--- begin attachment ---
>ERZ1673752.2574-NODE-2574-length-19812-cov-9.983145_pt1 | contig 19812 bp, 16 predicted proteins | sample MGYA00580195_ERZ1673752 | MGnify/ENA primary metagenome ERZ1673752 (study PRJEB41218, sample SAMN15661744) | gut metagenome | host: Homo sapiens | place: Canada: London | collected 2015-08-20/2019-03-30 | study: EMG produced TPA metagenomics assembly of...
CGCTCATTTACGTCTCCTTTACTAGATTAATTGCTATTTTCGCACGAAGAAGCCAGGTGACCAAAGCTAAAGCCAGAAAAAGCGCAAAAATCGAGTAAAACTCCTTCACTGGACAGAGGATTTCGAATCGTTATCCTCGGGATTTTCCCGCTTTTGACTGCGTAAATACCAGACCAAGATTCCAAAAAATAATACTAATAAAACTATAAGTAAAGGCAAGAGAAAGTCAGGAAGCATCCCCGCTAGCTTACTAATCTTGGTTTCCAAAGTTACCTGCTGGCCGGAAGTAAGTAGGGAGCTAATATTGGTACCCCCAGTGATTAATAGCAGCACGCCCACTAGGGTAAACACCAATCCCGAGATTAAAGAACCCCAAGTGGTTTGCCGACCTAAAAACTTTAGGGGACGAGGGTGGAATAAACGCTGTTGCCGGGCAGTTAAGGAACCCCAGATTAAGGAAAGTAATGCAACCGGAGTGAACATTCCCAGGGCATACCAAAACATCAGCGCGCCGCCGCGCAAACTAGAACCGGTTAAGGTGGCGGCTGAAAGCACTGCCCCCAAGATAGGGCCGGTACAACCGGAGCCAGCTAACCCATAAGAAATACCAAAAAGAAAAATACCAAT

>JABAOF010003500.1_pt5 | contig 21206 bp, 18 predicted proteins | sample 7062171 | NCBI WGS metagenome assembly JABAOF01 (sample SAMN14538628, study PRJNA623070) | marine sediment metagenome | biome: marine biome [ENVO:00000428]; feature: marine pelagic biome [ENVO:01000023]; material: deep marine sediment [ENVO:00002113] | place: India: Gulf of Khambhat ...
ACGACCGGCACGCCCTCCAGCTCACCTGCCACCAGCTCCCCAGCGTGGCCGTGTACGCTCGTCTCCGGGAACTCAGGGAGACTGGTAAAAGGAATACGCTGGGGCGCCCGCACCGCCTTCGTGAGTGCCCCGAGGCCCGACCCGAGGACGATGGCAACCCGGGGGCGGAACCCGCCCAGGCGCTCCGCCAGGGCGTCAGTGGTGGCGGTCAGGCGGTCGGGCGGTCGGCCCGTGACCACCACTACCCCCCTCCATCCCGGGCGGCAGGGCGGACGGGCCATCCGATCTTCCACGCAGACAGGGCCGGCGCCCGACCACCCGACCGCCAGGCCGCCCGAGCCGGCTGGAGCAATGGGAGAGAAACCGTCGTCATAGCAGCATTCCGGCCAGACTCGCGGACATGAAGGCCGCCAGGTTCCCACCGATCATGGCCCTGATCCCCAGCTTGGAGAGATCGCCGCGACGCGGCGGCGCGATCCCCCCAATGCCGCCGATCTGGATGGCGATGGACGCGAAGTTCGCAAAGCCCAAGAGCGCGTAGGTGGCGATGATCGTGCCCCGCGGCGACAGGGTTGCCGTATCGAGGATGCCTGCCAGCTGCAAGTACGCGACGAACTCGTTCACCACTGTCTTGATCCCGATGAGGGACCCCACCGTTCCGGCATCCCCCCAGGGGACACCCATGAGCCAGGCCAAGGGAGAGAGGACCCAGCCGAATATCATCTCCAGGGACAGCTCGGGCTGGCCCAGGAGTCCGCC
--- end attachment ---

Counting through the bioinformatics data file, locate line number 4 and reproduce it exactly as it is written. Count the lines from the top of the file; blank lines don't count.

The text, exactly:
ACGACCGGCACGCCCTCCAGCTCACCTGCCACCAGCTCCCCAGCGTGGCCGTGTACGCTCGTCTCCGGGAACTCAGGGAGACTGGTAAAAGGAATACGCTGGGGCGCCCGCACCGCCTTCGTGAGTGCCCCGAGGCCCGACCCGAGGACGATGGCAACCCGGGGGCGGAACCCGCCCAGGCGCTCCGCCAGGGCGTCAGTGGTGGCGGTCAGGCGGTCGGGCGGTCGGCCCGTGACCACCACTACCCCCCTCCATCCCGGGCGGCAGGGCGGACGGGCCATCCGATCTTCCACGCAGACAGGGCCGGCGCCCGACCACCCGACCGCCAGGCCGCCCGAGCCGGCTGGAGCAATGGGAGAGAAACCGTCGTCATAGCAGCATTCCGGCCAGACTCGCGGACATGAAGGCCGCCAGGTTCCCACCGATCATGGCCCTGATCCCCAGCTTGGAGAGATCGCCGCGACGCGGCGGCGCGATCCCCCCAATGCCGCCGATCTGGATGGCGATGGACGCGAAGTTCGCAAAGCCCAAGAGCGCGTAGGTGGCGATGATCGTGCCCCGCGGCGACAGGGTTGCCGTATCGAGGATGCCTGCCAGCTGCAAGTACGCGACGAACTCGTTCACCACTGTCTTGATCCCGATGAGGGACCCCACCGTTCCGGCATCCCCCCAGGGGACACCCATGAGCCAGGCCAAGGGAGAGAGGACCCAGCCGAATATCATCTCCAGGGACAGCTCGGGCTGGCCCAGGAGTCCGCC